In the wake of an internal audit that found major deficiencies in the safety systems used to screen food imported into Canada, a microbiologist and former Canadian Food Inspection Agency (CFIA) official says that country’s import process—and possibly that of the U.S.—could benefit from an overhaul.
It’s a very systematic approach: The importer, the exporting country, and distributors know what they’re facing, and there are consequences for failure.
Phyllis Entis, MS, eFoodAlert
The audit, released at the end of September, assessed import controls for all nine food commodity programs: meat, fish, eggs, dairy, maple, honey, fresh fruits and vegetables, processed products, and non-federally registered products. It found that “…CFIA Management of Imported Food Safety has deficiencies that represent multiple areas of risk exposure requiring significant improvements related to the governance, control, and risk management processes.” The audit also noted particular problems with tracking the “non-federally registered” products, which include beverages, infant formula, confectionery, cereals, spices and seasonings, and baked products.
Phyllis Entis, MS, author of the eFoodAlert food safety blog served with CFIA—which was then called the Health Protection Branch—in the 1970s.
“Certain foods were considered high risk and were automatically held at import until they were tested and cleared,” she said. “Things have changed since then, not necessarily for the better.”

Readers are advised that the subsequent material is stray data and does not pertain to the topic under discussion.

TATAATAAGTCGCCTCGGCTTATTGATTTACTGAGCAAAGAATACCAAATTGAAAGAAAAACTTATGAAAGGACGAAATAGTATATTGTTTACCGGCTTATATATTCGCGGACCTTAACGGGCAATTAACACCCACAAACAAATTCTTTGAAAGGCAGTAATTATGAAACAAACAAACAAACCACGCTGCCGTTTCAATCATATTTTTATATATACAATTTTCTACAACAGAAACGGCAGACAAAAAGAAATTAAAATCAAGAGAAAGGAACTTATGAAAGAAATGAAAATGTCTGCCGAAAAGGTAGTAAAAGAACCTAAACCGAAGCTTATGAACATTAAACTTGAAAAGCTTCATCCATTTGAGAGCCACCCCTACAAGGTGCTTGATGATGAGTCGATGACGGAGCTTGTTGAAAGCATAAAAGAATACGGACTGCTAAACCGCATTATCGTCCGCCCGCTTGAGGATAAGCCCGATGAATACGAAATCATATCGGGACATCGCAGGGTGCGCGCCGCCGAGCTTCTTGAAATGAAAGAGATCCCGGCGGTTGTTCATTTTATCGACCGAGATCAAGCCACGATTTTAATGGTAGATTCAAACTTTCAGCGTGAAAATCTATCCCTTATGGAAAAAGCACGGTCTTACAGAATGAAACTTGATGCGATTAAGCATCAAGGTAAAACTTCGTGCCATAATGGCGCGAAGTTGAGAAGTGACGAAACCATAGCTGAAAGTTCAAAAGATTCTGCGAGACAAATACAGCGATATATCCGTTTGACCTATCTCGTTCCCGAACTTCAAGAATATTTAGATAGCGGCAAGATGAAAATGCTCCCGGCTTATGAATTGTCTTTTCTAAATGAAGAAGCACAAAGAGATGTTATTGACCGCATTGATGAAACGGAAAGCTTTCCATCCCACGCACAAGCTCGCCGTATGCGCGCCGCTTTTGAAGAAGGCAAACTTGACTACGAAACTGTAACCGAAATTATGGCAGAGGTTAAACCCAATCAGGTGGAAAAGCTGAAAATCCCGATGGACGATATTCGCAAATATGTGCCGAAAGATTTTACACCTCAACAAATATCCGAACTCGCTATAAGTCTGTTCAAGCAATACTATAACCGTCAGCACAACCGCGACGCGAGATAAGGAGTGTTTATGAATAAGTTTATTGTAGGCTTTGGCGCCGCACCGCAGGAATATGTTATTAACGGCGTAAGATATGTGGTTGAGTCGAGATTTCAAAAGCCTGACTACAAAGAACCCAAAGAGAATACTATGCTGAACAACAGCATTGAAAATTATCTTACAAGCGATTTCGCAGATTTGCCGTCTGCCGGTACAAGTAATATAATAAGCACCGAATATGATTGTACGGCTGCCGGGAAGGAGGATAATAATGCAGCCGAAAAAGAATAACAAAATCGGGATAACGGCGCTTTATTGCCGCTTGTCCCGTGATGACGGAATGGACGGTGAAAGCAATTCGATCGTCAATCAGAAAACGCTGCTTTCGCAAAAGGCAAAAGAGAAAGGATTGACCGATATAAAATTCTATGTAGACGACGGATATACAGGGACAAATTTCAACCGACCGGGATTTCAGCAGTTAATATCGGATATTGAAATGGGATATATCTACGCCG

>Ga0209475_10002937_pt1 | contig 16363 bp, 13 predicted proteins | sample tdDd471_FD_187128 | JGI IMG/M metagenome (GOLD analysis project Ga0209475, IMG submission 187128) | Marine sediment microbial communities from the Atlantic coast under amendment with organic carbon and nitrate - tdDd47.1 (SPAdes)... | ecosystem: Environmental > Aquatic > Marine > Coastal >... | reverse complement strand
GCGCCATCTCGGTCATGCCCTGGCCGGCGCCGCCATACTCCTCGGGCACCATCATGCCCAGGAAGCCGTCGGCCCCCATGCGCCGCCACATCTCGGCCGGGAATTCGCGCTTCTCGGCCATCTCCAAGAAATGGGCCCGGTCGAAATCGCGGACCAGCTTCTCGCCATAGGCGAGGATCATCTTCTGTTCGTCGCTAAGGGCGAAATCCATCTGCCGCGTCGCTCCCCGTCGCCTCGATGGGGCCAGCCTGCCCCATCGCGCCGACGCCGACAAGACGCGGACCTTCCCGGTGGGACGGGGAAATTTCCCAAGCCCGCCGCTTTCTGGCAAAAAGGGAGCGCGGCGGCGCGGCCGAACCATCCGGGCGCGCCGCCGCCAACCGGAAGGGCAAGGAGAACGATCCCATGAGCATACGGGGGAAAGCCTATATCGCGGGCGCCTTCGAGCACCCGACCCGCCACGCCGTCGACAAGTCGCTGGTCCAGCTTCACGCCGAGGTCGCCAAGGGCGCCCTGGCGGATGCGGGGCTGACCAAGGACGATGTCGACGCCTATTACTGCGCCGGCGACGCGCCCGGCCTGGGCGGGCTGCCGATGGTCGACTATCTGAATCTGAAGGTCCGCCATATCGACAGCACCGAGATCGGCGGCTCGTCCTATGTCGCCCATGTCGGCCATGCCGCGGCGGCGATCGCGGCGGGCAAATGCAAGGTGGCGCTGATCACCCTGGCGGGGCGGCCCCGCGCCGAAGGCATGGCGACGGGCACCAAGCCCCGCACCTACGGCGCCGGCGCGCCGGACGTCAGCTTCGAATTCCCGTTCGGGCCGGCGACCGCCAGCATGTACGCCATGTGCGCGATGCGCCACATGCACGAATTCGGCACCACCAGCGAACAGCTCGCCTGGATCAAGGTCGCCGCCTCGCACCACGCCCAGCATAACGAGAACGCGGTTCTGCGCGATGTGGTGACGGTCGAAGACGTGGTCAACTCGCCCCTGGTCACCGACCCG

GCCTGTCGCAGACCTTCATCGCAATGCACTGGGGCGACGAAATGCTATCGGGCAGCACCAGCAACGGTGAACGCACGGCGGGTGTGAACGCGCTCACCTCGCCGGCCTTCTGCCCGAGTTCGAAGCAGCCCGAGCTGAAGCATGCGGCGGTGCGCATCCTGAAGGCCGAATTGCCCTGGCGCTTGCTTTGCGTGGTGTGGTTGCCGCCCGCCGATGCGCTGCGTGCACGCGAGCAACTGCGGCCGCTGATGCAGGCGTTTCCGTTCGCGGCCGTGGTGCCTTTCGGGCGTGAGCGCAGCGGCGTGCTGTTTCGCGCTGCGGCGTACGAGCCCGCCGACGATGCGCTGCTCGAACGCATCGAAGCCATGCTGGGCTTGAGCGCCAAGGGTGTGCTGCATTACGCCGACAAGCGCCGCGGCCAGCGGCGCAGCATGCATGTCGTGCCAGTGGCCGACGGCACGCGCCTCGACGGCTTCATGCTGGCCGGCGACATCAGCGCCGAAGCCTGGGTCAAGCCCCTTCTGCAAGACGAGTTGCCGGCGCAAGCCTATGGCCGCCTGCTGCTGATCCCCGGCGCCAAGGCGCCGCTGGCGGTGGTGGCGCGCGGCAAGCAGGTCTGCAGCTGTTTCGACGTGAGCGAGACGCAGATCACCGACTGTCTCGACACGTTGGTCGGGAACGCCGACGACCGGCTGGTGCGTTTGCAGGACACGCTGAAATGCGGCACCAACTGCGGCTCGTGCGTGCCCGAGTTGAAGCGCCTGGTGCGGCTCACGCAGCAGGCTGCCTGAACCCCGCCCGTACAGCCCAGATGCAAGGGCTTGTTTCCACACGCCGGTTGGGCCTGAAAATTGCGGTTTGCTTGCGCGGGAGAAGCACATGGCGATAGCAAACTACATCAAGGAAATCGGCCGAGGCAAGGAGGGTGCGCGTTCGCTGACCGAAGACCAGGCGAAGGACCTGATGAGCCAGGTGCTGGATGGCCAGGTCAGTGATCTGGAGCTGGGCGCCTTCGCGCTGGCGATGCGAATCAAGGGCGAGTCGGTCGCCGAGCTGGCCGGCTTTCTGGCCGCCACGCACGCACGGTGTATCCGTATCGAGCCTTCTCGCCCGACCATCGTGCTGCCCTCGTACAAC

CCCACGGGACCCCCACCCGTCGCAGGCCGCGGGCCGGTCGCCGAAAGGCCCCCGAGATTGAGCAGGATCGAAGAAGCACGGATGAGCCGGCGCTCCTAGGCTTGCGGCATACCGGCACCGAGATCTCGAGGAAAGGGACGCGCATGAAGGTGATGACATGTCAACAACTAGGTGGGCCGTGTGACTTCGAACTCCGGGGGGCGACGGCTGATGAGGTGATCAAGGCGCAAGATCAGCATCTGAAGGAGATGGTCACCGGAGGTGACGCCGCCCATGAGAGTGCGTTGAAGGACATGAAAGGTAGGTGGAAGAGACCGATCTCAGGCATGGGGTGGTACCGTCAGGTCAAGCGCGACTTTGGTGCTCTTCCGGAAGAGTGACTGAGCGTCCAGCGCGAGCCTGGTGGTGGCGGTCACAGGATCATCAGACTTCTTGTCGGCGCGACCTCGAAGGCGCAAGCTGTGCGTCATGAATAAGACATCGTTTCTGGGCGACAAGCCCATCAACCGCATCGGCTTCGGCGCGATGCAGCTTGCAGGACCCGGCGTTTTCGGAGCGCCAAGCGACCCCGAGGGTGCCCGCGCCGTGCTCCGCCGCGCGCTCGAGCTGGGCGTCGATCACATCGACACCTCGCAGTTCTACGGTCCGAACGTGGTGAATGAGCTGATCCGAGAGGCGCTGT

Entis says Canada should consider a multi-tiered import system like the one used in Australia, which includes a risk food category and a surveillance food category. “Surveillance foods are the ones considered to be low risk and are theoretically sampled for testing at roughly a 5% frequency, random,” she explained. “The risk food category works in a very systematic way. After assessment, [it is] considered risk food if it has a medium to high risk to public health, which is a function of the type of food, the source of the food, and so on.”
All imported consignments from “risk food” categories are held by customs and must be tested until five consecutive batches pass. Entis explained that once the products pass five in a row, the inspection rate drops to 25%. After 20 consecutive passes at the 25% rate, those consignments are inspected at the 5% rate of “low risk foods.” If any consignment fails, however, it is held back until the success rate is re-established.
While those precise numbers might not work in another country, the approach would, she said. “It’s a very systematic approach: The importer, the exporting country, and distributors know what they’re facing, and there are consequences for failure,” she added.